Pitcairn Islands faces real challenges, but most are due to a dwindling population as opposed to the extreme levels of poverty that exist elsewhere globally. As long as the island continues to receive financial aid from the British Government at the same rate with respect to inflation, the island should be able to stay afloat financially as long as its inhabitants and future immigrants are able to sustain a population.

– Helen Schwie
Photo: Flickr

Top 10 Facts About Hunger in the Pitcairn Islands
The Pitcairn Islands is the British territory located in the Pacific Ocean, consisted out of four islands altogether: Ducie, Henderson, Oeno and Pitcairn. The total estimated population on the main island, Pitcairn, is around 50 people. As this is the largest island, the population only resides here.

In the text below, top 10 facts about hunger in the Pitcairn Islands, as well as some other related facts about the Islands, are presented.

Top 10 Facts About Hunger in the Pitcairn Islands

  1. The island’s terrain is rocky with a rugged, volcanic formation. Deforestation for settlements has taken most of the island. Where there used to be trees are now valleys perfect for growing crops for the community and small shipments of exports.
  2. Climate on the island is hot and humid, with winds blowing from the South East Trade. During the winter season, the temperature is 18 degrees Celsius on average, with rains flowing into the fields helping decompose plants and keep soil healthy. During the summer the average temperature is 25 degrees Celsius, so as long as the winter was not dry, the people can grow all the fruits and vegetables they need to sustain on the island.
  3. The fruits that thrive on the island are passionfruit, pawpaw, pineapple, watermelon, rockmelon, guavas, mangos, bananas and a variety of citrus fruits. Since these fruits grow in abundance, many islanders can pluck the fruit right from the plant and start eating. Most of the desserts and breakfasts are made with the raw fruit from the island.
  4. The vegetables that grow on the island accompany all the exotic fruit. Islanders score the gardens for fresh vegetables to put on the dinner tables in the afternoons. Sweet potatoes, broccoli, leafy greens, chilies, tomatoes, beans, onions, ginger and a variety of herbs grow all over the island.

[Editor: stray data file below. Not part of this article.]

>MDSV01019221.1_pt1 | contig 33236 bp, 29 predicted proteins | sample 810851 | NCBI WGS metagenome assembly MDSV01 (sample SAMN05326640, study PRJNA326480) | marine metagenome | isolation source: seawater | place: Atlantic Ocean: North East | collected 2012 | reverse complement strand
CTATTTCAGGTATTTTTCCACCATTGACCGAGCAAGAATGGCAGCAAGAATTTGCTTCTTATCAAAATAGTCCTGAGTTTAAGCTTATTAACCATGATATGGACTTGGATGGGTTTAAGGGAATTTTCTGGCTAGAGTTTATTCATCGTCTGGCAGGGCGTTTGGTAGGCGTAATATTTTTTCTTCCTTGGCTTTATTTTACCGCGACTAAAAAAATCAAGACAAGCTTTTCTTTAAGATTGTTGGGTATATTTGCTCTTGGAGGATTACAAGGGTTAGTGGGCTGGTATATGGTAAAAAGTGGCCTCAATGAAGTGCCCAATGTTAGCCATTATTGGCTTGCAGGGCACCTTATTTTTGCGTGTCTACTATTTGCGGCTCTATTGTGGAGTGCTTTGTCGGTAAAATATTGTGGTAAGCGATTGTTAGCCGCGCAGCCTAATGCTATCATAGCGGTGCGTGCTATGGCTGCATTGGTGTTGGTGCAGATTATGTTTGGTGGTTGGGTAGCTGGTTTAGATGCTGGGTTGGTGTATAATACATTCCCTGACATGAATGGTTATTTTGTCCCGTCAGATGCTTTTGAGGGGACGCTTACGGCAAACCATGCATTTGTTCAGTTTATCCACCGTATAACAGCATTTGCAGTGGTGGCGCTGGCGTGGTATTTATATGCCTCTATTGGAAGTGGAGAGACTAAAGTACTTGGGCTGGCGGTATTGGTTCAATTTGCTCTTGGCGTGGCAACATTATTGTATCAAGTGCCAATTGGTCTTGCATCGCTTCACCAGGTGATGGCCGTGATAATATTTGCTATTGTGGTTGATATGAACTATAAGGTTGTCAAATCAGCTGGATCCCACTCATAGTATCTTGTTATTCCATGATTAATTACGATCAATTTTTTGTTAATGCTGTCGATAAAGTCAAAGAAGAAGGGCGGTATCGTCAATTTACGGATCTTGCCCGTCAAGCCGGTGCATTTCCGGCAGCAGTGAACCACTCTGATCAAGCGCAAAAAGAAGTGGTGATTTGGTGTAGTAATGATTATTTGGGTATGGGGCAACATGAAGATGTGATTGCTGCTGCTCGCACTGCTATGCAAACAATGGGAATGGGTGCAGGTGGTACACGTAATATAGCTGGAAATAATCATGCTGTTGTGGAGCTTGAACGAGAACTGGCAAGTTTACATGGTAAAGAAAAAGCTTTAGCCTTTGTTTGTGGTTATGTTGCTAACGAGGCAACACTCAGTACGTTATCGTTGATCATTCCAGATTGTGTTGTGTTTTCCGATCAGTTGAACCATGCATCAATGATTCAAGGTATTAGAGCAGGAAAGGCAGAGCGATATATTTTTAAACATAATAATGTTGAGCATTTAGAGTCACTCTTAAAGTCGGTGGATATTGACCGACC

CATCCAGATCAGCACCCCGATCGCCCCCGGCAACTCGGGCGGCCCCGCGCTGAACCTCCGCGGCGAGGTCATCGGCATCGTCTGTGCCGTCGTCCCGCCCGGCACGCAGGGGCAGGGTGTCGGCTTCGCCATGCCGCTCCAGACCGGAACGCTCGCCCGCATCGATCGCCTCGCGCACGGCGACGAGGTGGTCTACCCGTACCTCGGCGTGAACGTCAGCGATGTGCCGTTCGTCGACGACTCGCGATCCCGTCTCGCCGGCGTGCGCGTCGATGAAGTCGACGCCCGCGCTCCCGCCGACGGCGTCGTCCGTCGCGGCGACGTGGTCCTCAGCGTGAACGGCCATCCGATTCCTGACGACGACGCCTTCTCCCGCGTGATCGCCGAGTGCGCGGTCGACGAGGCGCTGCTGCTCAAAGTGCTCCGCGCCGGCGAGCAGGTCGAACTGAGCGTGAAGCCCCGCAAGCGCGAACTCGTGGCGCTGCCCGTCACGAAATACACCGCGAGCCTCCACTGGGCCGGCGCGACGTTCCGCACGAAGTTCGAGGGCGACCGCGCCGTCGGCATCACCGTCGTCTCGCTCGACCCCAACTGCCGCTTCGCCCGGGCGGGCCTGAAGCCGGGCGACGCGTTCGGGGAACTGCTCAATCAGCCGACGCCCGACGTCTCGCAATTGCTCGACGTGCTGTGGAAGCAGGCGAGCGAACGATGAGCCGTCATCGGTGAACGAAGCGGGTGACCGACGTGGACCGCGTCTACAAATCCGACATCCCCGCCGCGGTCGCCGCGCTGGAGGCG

5. Adding much-needed protein to the diets of the population is not difficult for the small community of the island. The diversity of fresh seafood awaits to be fished from small pools and rocky shores. Wild mountain goats roam the land, providing a different kind of meat to choose from. People also raise chickens for eggs in the morning.
  6. The diets are simple, eating what is produced on the island mostly. Fish is the most popular meal. Around the four islands lay reefs teeming with wildlife. Fish like tuna, yellowtail, lobsters, sharks and clams, among others. Fishing is prohibited to visitors due to the great health of the coral reefs surrounding the area and all the species of fish. Only locals can fish because that is part of their main food source.
  7. Part of understanding hunger in the Pitcairn Islands is acknowledging that these people are a self-sufficient community. They have created their own agricultural system that provides enough food for everyone. With plenty of fruits and vegetables to go around, people just pluck what they need from the main plant. Resources are mostly shared, with bartering here and there for ingredients one might not have. Community dinners happen once or twice a week, people gathering and creating a potluck style dinner.
  8. Top exports of food are coffee beans, sugar cane, honey and cocoa beans. The most popular food export is the cocoa beans that account for 17.1 percent of the total exports. The vegetables and fruits comprise only 4.3 percent of exports, and they include dried legumes, sweet potatoes, tropical fruits, beans, bananas, mangoes, watermelons, cauliflower and broccoli.
  9. Imports to the island have decreased by 3.5 percent because of sustainable agriculture on the island, but other food products not produced on the island have gained popularity. Over 4 percent of food received were products like milk, cheddar cheese, roast beef, pork loin lamb, steak, beer and wine. Vegetable imports make up for 5.6 of total imports and main vegetable products that are imported are onions, carrots and potatoes.
  10. There are no large ports or natural harbors on the island, so a team of men must take a long boat to the ship to bring goods from boat to island. Villagers may accompany the men on the boat so they can sell loaves of bread, pastries and local crops to the shipmates. Electricity is limited on the island, for two to three hours in the morning and four to five hours in the evening for cooking meals and entertainment like small local restaurants or community dinners.

The people of the Pitcairn Islands are not starving or living in poverty. Hunger in the Pitcairn islands is no struggle for the population of the island. Creating sustainable agriculture practices and fishing practices have helped the people thrive on the island. This small community has figured out their own survival system on the island that has worked and still works efficiently to this day.

– Kayla Cammarota
Photo: Flickr